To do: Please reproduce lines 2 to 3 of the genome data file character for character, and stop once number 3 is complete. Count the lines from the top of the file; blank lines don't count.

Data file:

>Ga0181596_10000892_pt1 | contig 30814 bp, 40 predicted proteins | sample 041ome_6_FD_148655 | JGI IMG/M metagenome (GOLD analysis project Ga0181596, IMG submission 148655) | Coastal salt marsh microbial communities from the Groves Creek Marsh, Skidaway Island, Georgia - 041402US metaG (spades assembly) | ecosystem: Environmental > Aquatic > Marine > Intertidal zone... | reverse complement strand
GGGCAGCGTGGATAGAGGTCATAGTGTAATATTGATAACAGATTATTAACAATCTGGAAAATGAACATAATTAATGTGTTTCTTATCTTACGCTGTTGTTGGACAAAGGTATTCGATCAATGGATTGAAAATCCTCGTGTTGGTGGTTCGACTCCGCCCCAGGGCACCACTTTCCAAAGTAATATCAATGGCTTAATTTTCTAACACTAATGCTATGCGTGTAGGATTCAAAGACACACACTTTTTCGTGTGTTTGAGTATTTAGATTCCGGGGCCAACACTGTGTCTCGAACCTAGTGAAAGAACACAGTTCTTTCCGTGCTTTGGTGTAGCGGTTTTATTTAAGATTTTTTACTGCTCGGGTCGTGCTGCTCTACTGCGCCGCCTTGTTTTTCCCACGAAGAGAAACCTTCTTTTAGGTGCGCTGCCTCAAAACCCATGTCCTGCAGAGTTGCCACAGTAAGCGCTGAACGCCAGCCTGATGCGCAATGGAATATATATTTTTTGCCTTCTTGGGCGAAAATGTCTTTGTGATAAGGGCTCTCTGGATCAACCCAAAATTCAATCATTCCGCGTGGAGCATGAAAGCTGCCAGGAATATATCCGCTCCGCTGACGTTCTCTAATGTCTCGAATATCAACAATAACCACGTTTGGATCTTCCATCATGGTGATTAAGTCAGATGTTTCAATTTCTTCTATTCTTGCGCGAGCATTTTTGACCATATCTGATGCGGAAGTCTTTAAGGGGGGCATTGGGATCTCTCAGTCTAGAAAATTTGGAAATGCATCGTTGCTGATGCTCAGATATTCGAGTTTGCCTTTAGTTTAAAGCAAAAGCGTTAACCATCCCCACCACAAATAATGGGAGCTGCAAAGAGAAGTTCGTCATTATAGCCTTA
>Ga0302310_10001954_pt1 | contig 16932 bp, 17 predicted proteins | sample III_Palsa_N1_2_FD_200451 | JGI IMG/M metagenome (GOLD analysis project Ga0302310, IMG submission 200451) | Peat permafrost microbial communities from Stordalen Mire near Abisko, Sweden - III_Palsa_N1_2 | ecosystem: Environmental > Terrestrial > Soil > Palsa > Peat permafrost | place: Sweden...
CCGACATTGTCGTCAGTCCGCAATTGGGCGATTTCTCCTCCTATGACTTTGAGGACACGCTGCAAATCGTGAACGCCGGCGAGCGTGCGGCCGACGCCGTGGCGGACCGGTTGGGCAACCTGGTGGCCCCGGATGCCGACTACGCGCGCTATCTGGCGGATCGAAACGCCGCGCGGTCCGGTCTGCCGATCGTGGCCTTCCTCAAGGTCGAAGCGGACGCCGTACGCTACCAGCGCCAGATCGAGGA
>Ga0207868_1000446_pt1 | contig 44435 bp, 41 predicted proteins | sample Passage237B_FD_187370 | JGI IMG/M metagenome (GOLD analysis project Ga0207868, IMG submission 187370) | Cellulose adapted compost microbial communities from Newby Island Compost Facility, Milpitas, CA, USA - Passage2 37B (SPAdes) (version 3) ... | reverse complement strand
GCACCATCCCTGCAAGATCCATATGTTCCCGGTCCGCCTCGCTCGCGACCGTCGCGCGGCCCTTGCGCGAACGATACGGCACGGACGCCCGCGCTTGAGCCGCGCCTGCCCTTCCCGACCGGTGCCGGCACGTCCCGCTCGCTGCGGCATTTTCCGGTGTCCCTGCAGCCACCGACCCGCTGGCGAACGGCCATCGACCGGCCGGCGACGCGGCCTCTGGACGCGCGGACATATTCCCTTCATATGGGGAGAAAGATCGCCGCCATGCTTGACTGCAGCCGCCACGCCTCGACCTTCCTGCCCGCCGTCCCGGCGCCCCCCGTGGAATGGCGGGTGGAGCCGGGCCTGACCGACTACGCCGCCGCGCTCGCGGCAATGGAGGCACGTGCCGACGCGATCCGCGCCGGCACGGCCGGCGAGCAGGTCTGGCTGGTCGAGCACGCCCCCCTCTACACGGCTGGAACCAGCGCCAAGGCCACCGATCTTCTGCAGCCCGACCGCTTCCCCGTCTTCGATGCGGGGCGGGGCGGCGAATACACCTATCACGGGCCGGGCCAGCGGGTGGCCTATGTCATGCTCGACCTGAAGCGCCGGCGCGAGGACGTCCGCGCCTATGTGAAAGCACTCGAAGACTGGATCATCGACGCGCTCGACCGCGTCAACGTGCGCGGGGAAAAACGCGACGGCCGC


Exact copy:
GGGCAGCGTGGATAGAGGTCATAGTGTAATATTGATAACAGATTATTAACAATCTGGAAAATGAACATAATTAATGTGTTTCTTATCTTACGCTGTTGTTGGACAAAGGTATTCGATCAATGGATTGAAAATCCTCGTGTTGGTGGTTCGACTCCGCCCCAGGGCACCACTTTCCAAAGTAATATCAATGGCTTAATTTTCTAACACTAATGCTATGCGTGTAGGATTCAAAGACACACACTTTTTCGTGTGTTTGAGTATTTAGATTCCGGGGCCAACACTGTGTCTCGAACCTAGTGAAAGAACACAGTTCTTTCCGTGCTTTGGTGTAGCGGTTTTATTTAAGATTTTTTACTGCTCGGGTCGTGCTGCTCTACTGCGCCGCCTTGTTTTTCCCACGAAGAGAAACCTTCTTTTAGGTGCGCTGCCTCAAAACCCATGTCCTGCAGAGTTGCCACAGTAAGCGCTGAACGCCAGCCTGATGCGCAATGGAATATATATTTTTTGCCTTCTTGGGCGAAAATGTCTTTGTGATAAGGGCTCTCTGGATCAACCCAAAATTCAATCATTCCGCGTGGAGCATGAAAGCTGCCAGGAATATATCCGCTCCGCTGACGTTCTCTAATGTCTCGAATATCAACAATAACCACGTTTGGATCTTCCATCATGGTGATTAAGTCAGATGTTTCAATTTCTTCTATTCTTGCGCGAGCATTTTTGACCATATCTGATGCGGAAGTCTTTAAGGGGGGCATTGGGATCTCTCAGTCTAGAAAATTTGGAAATGCATCGTTGCTGATGCTCAGATATTCGAGTTTGCCTTTAGTTTAAAGCAAAAGCGTTAACCATCCCCACCACAAATAATGGGAGCTGCAAAGAGAAGTTCGTCATTATAGCCTTA
>Ga0302310_10001954_pt1 | contig 16932 bp, 17 predicted proteins | sample III_Palsa_N1_2_FD_200451 | JGI IMG/M metagenome (GOLD analysis project Ga0302310, IMG submission 200451) | Peat permafrost microbial communities from Stordalen Mire near Abisko, Sweden - III_Palsa_N1_2 | ecosystem: Environmental > Terrestrial > Soil > Palsa > Peat permafrost | place: Sweden...